Do not give hepatitis A vaccine, inactivated; hepatitis B vaccine, recombinant via intravenous administration or intradermal administration. Patients with thrombocytopenia, vitamin K deficiency, a coagulopathy (e.g., hemophilia) or receiving anticoagulant therapy should be monitored closely when given hepatitis A vaccine, inactivated; hepatitis B vaccine because bleeding can occur at the IM injection site.
Any serious active infection including a fever is reason for delaying use of the hepatitis A vaccine, inactivated; hepatitis B vaccine, recombinant except when in the opinion of the prescriber, withholding the vaccination entails a greater risk. Caution and appropriate care should be exercised in administering the vaccine to individuals with severe cardiac disease or to others in whom a febrile or systemic reaction could pose a significant risk.
Patients with immunosuppression may respond to hepatitis A vaccine, inactivated; hepatitis B vaccine, recombinant with lower antibody titers than non-immunosuppressed patients. This is particularly a concern in patients receiving chemotherapy or in patients with human immunodeficiency virus (HIV) infection. Since a second infection in HIV-positive patients further weakens their immune system, it is still preferable to administer the vaccine. The seroconversion (SC) rate to hepatitis A vaccine is higher than the seroprotection (SP) rate to hepatitis B in these patients. Following vaccination with hepatitis A vaccine, inactivated the SC rates ranged between 77—88% for HIV-positive individuals and was 100% for HIV-negative individuals. Following vaccination with hepatitis B vaccine, recombinant the seroprotection rates ranged between 24—46% in HIV-positive individuals and was 93% in HIV-negative individuals. If a primary immunization course fails to confer immunity, repeat doses may be required.
In the US, the safety and effectiveness of hepatitis A vaccine, inactivated; hepatitis B vaccine (Twinrix), recombinant in neonates, infants, and children < 18 years have not been established.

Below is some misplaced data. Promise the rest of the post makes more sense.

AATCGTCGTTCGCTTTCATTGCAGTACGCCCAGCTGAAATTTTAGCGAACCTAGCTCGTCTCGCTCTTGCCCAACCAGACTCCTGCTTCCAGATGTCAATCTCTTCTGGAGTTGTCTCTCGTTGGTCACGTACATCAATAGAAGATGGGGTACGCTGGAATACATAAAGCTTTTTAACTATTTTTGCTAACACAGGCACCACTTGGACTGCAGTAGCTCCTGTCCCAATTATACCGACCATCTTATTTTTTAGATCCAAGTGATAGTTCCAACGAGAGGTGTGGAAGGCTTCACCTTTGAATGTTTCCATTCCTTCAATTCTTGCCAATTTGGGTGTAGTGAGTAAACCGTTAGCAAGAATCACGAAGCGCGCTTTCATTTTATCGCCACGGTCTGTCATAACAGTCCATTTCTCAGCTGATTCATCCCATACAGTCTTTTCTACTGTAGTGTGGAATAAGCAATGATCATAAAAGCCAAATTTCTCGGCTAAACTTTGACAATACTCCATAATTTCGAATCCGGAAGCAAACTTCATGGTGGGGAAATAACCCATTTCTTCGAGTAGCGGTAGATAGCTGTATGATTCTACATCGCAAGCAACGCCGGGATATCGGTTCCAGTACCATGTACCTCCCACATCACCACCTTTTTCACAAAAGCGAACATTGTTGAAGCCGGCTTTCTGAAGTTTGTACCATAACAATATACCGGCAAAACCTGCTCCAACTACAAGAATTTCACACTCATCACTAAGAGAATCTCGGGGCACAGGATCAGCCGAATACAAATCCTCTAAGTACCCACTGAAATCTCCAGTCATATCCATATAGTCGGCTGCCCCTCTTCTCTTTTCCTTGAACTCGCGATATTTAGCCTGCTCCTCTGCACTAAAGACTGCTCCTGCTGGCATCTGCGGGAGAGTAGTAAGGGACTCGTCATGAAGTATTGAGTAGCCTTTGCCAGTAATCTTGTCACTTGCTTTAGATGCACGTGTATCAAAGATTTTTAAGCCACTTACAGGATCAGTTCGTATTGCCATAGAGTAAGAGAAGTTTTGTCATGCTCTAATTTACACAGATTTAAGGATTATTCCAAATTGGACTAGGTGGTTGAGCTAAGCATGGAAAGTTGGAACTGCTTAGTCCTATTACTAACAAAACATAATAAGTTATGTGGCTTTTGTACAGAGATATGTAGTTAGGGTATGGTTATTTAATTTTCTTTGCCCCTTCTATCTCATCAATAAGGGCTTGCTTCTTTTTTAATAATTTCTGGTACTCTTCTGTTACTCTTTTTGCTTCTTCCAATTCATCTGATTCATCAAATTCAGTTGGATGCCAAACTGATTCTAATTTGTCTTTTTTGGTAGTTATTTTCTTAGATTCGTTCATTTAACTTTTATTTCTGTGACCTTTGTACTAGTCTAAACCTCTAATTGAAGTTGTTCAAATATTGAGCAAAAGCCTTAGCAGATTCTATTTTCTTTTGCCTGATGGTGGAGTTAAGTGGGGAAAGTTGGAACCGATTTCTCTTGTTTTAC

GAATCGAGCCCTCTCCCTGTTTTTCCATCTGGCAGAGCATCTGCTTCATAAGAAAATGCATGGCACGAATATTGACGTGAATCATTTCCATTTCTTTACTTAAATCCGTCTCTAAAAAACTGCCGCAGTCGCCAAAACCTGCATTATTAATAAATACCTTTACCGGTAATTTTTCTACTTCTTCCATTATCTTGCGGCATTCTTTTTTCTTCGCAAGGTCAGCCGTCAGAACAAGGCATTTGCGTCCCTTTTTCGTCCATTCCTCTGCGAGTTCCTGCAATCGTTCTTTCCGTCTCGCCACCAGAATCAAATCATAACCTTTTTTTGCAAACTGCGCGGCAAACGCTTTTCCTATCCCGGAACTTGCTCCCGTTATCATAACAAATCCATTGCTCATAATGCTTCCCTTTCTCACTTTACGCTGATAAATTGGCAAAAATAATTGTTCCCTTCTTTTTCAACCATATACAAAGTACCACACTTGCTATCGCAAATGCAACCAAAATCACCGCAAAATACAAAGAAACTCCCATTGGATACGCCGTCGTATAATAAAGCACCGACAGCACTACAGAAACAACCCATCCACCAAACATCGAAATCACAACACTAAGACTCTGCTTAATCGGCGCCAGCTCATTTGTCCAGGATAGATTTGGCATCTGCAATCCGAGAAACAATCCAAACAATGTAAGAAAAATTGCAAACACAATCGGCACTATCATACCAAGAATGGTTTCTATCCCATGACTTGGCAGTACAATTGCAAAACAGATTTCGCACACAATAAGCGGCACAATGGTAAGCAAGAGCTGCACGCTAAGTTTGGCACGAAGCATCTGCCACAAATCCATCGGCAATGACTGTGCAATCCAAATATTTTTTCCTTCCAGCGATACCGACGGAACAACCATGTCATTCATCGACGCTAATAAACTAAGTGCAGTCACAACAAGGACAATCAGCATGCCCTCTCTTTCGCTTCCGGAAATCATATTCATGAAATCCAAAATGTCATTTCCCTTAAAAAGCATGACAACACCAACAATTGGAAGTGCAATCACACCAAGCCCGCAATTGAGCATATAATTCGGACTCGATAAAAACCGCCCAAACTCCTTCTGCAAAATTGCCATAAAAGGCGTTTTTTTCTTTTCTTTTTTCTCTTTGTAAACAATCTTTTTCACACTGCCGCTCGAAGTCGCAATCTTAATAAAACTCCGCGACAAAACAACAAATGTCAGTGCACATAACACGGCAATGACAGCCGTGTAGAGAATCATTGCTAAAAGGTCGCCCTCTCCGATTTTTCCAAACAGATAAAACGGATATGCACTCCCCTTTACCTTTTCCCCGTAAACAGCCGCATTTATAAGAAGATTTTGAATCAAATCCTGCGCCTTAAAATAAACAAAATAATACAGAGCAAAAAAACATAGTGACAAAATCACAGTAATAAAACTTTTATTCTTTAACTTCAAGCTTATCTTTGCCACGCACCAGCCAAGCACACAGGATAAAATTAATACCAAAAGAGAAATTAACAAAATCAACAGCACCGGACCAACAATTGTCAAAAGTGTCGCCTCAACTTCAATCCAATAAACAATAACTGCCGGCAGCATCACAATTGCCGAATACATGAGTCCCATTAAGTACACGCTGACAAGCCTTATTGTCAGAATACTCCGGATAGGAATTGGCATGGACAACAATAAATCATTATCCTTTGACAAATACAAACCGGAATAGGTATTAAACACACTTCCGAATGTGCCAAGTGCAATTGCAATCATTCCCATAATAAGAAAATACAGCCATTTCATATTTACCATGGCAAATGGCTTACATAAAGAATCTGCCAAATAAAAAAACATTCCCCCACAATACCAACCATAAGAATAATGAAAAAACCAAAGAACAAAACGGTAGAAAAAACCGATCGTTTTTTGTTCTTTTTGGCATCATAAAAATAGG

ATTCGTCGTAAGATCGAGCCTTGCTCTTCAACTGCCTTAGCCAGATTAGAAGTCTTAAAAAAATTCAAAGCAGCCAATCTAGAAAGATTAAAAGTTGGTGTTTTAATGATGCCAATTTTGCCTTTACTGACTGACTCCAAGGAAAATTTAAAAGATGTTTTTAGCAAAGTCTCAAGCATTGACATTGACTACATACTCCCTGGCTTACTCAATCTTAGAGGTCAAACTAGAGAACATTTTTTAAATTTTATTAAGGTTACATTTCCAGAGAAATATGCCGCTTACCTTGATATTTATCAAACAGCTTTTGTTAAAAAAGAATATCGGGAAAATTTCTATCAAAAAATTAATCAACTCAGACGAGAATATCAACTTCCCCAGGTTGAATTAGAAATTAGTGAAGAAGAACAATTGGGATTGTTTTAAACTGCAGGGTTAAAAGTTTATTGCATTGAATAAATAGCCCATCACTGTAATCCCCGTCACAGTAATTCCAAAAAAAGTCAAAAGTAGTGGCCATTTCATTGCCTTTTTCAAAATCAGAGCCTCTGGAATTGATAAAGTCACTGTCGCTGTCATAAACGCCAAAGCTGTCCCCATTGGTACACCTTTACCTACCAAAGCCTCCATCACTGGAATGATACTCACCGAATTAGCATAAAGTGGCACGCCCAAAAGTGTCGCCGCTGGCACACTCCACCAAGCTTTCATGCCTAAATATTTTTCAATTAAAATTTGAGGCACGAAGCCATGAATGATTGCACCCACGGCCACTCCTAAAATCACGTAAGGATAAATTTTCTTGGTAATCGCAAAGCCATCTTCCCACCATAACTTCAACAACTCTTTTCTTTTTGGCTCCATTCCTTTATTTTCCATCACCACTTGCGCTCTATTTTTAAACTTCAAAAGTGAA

Adequate numbers of geriatric subjects (> 65 years of age) were not included in clinical trials to determine if geriatric populations will respond differently to hepatitis A vaccine, inactivated; hepatitis B vaccine, recombinant. The response to hepatitis B immunization is known to decline in vaccinees over age 40.
No adequate and well controlled studies have been conducted with hepatitis A vaccine, inactivated; hepatitis B vaccine, recombinant during pregnancy. A pregnancy exposure registry of 245 women who received hepatitis A vaccine, inactivated; hepatitis B vaccine, recombinant during pregnancy or within 28 days prior to conception found that the rates of miscarriage and major birth defects were consistent with estimated background rates. Additionally, 45 pregnant women who were inadvertently administrated hepatitis A vaccine, inactivated; hepatitis B vaccine, recombinant in pre- and post-licensure clinical studies had no increased rates of miscarriage or major birth defects. According to the Advisory Committee on Immunization Practices (ACIP), administration of inactivated or recombinant virus vaccines to pregnant women has not resulted in adverse effects in the fetus. The ACIP recommends vaccination during pregnancy when the likelihood of disease exposure is high, potential infection would cause harm to mother or fetus, and when the vaccine is unlikely to cause harm. The manufacturer recommends administration to pregnant women only if clearly indicated. 
Data are limited regarding use of the hepatitis A vaccine, inactivated; hepatitis B vaccine, recombinant during breast feeding and its' excretion in human milk is unknown. The manufacturer recommends caution when administering to nursing mothers; however, according to the Advisory Committee on Immunization Practices (ACIP), inactivated and recombinant vaccines pose no risk to breast-feeding mothers or their infant. Additionally, breast-feeding does not adversely affect immunization; limited data suggest breast-feeding may enhance the immune response to certain vaccine antigens. Consider the benefits of breast-feeding, the risk of potential infant drug exposure, and the risk of an untreated or inadequately treated condition. If a breast-feeding infant experiences an adverse effect related to a maternally administered drug, health care providers are encouraged to report the adverse effect to the FDA.
The hepatitis A vaccine, inactivated; hepatitis B vaccine, recombinant (Twinrix) is available in vials and 2 types of prefilled syringes. One type of prefilled syringe has a tip cap that may contain natural rubber latex. The other type has a tip cap and a rubber plunger that contain dry natural latex rubber. The vial stopper does not contain latex. Use of a prefilled syringe in someone with latex hypersensitivity may be unadvisable.
Laboratory test interference may occur between the hepatitis A vaccine, inactivated; hepatitis B vaccine, recombinant and hepatitis B surface antigen (HBsAg) in blood samples. HBsAg has been transiently detected in blood samples after vaccination. Serum HBsAg may not have diagnostic value within 28 days after receipt of a hepatitis B vaccine.
erythema nodosum / Delayed / Incidence not knownStevens-Johnson syndrome / Delayed / Incidence not knownerythema multiforme / Delayed / Incidence not knownserum sickness / Delayed / Incidence not knownvasculitis / Delayed / Incidence not knownanaphylactic shock / Rapid / Incidence not knownanaphylactoid reactions / Rapid / Incidence not knownangioedema / Rapid / Incidence not knownbronchospasm / Rapid / Incidence not knownoptic neuritis / Delayed / Incidence not knownGuillain-Barre syndrome / Delayed / Incidence not knownseizures / Delayed / Incidence not knownmyelitis / Delayed / Incidence not known